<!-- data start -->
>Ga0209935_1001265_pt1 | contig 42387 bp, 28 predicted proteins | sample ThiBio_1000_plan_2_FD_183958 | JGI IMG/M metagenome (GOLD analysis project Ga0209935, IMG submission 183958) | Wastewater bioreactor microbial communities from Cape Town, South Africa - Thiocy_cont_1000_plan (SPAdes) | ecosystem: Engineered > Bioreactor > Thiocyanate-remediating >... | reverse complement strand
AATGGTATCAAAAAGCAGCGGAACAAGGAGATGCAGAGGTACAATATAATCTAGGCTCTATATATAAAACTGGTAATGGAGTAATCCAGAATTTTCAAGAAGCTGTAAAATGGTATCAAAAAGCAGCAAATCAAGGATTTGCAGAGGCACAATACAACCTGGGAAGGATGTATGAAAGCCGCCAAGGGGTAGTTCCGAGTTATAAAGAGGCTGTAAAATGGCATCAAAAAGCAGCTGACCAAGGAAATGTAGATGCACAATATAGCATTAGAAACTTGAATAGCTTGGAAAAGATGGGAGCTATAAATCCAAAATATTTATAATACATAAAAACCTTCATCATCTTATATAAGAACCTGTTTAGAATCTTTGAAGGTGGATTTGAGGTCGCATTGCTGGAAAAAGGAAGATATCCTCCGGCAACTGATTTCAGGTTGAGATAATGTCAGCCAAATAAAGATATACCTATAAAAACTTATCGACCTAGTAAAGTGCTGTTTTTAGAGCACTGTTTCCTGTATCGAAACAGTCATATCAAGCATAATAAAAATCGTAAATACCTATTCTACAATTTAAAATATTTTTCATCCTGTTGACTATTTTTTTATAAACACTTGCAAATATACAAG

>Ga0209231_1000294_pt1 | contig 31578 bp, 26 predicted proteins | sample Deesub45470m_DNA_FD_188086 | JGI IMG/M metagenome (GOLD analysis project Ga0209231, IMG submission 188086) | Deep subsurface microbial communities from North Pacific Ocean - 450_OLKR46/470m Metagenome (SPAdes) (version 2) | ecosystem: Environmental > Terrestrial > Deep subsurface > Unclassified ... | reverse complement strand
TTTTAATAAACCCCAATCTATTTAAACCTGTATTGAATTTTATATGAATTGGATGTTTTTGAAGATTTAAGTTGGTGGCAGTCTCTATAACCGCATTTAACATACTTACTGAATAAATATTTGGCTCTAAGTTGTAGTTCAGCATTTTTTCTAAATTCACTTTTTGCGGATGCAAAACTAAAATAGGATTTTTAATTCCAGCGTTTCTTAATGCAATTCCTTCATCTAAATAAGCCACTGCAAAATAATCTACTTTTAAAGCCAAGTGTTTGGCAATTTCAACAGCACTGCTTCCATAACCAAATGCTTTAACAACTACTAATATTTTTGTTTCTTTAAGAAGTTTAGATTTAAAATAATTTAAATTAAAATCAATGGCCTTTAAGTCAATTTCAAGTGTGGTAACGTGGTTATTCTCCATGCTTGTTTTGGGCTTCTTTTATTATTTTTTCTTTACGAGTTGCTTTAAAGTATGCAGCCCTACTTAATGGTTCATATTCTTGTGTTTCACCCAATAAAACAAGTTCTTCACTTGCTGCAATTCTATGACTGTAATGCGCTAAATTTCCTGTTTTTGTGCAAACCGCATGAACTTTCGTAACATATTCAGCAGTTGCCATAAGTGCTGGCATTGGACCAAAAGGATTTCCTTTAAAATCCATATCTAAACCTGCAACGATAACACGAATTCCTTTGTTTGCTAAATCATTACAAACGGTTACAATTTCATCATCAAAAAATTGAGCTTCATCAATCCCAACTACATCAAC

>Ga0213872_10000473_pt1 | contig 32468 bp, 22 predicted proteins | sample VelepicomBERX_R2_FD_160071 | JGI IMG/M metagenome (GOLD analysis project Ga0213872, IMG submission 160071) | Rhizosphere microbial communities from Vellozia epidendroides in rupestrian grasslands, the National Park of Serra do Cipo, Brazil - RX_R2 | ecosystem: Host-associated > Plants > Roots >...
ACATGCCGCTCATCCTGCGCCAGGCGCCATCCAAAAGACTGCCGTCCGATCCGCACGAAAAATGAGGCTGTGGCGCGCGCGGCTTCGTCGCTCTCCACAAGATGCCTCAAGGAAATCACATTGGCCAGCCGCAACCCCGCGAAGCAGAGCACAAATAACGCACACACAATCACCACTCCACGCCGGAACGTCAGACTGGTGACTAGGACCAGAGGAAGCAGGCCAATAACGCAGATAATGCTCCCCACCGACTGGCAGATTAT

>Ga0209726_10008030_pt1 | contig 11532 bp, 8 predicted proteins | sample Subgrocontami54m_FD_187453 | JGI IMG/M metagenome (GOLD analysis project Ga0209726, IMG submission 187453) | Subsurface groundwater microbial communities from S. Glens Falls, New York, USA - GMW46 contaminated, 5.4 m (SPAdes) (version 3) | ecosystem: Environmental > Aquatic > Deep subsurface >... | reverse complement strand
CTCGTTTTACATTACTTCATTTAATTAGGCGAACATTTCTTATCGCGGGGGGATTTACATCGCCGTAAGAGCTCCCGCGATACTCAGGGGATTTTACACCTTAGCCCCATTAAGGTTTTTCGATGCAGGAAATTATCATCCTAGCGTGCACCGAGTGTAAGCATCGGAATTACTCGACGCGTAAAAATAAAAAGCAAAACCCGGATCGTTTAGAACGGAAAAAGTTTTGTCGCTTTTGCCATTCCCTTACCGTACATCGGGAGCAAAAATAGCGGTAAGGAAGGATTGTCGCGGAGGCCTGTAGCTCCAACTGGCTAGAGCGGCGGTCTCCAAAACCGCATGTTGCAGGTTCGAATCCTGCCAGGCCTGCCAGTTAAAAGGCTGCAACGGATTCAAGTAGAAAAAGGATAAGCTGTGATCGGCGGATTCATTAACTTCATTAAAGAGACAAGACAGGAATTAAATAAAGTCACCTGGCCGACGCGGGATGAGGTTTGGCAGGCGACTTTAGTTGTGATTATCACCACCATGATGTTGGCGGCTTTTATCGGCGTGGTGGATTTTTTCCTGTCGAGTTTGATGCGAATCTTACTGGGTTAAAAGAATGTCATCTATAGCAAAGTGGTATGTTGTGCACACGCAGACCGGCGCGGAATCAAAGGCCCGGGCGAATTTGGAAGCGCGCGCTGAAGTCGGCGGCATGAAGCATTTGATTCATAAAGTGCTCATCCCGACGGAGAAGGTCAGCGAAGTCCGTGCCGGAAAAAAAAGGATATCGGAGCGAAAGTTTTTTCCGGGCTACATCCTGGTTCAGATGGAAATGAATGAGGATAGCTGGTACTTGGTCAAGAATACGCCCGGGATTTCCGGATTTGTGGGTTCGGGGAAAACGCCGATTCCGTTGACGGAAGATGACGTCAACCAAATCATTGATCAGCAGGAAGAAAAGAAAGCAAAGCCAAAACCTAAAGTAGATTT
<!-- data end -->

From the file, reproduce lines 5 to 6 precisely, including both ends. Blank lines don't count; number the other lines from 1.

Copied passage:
>Ga0213872_10000473_pt1 | contig 32468 bp, 22 predicted proteins | sample VelepicomBERX_R2_FD_160071 | JGI IMG/M metagenome (GOLD analysis project Ga0213872, IMG submission 160071) | Rhizosphere microbial communities from Vellozia epidendroides in rupestrian grasslands, the National Park of Serra do Cipo, Brazil - RX_R2 | ecosystem: Host-associated > Plants > Roots >...
ACATGCCGCTCATCCTGCGCCAGGCGCCATCCAAAAGACTGCCGTCCGATCCGCACGAAAAATGAGGCTGTGGCGCGCGCGGCTTCGTCGCTCTCCACAAGATGCCTCAAGGAAATCACATTGGCCAGCCGCAACCCCGCGAAGCAGAGCACAAATAACGCACACACAATCACCACTCCACGCCGGAACGTCAGACTGGTGACTAGGACCAGAGGAAGCAGGCCAATAACGCAGATAATGCTCCCCACCGACTGGCAGATTAT